Sneaking out of the castle had once been easy, but those days had died when Harry’s invisibility cloaks had been left behind. It was certainly easier than it had been a few months ago now that Harry’s Disillusionment Charm was coming along, but it could still be tricky. How Riddle managed a perfect version of the charm, Harry would never know. He had never heard of such things before, and nothing he read in any book had suggested such a thing was possible. Harry would have to make do with his own for now, which meant doing his best to avoid the ghosts and, in particular, Peeves. The poltergeist had heard him move through the hallways and had kicked up quite a fuss, but Harry had remained still long enough for Peeves to lose interest and move on.
The snow had melted weeks ago, but the grass beneath Harry’s feet was still coated in a thin layer of frost and the air was heavy with a thick fog. That part was actually good news for Harry. If anyone looked out a window, it would be much more difficult to spot him moving across the grounds and towards the Black Forest on their edge.
Harry felt his companion before he saw him. The fog had not relented by the time he reached the forest’s edge and he could hardly see ten feet in front of him. Still, Harry could feel a change in the air; an odd density he had come to associate with spells meant to ward or obscure things from others.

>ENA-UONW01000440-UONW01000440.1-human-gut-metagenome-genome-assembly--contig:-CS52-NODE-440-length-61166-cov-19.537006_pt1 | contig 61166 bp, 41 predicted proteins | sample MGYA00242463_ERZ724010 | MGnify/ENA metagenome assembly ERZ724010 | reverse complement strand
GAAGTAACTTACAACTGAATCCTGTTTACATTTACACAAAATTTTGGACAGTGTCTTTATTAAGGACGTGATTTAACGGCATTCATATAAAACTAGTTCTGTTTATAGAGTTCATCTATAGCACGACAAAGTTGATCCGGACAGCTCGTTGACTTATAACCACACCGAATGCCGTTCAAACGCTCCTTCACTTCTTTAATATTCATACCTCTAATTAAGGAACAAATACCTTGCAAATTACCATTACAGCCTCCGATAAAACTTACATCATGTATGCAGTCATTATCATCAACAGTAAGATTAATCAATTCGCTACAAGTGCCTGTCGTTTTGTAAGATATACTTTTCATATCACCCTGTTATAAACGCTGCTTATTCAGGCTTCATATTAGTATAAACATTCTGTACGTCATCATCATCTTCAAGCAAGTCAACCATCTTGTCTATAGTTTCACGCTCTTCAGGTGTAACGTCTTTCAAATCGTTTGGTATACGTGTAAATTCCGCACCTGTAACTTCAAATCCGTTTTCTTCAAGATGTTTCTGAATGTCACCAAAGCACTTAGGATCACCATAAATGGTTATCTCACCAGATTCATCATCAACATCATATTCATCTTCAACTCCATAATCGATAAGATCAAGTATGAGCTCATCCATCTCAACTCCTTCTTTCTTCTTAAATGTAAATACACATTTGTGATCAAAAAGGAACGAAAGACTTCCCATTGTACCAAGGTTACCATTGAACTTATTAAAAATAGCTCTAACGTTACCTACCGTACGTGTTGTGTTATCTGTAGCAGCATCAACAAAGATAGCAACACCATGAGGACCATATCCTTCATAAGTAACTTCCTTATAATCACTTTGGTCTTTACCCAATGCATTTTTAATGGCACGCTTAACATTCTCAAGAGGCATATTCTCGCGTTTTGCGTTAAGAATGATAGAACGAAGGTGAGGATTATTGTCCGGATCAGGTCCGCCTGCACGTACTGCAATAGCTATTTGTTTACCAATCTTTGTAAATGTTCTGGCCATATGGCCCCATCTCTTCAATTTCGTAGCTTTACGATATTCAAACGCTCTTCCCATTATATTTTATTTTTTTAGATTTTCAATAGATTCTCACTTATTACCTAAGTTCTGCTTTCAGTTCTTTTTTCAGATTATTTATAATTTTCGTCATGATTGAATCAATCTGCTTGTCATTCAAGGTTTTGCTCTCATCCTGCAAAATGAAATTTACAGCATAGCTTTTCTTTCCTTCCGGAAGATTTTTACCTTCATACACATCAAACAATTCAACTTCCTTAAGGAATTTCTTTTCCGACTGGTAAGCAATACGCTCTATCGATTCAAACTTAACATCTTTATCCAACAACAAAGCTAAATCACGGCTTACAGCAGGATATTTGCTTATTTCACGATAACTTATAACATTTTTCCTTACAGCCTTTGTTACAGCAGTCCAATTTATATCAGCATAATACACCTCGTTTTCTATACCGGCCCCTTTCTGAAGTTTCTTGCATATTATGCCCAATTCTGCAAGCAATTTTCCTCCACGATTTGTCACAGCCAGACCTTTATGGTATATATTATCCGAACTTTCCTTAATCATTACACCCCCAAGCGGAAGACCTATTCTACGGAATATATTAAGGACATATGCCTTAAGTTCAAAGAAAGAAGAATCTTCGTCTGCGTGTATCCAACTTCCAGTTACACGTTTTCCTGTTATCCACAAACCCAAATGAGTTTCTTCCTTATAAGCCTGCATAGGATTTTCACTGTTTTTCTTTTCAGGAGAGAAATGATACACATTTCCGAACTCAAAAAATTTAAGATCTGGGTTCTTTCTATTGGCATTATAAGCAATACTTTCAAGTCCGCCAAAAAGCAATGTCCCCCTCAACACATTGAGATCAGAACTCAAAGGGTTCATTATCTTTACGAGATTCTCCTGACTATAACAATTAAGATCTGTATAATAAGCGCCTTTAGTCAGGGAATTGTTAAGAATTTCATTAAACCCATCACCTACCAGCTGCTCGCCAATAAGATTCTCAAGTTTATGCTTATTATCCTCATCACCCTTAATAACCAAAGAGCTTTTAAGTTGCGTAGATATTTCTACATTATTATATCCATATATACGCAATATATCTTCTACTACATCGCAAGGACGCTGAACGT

“You first,” Harry muttered, coming up just feet short of where he thought the older boy stood.
If Arcturus was surprised by the sudden voice, he didn’t show it, instead calmly lifting his own enchantment and shimmering into view. Harry let his own spell fall and the two boys stared at each other, emerald green eyes locked with their stormy grey counterparts.
“How long have you known the Disillusionment Charm?” Black asked, still not removing his eyes from Harry.
“A while now,” Harry lied.
“That’s impressive magic for a fourth year.”
“Impressive enough for you to lift your orders off of Dorea?”
Black frowned. “Straight to the point, I see. I can respect that.”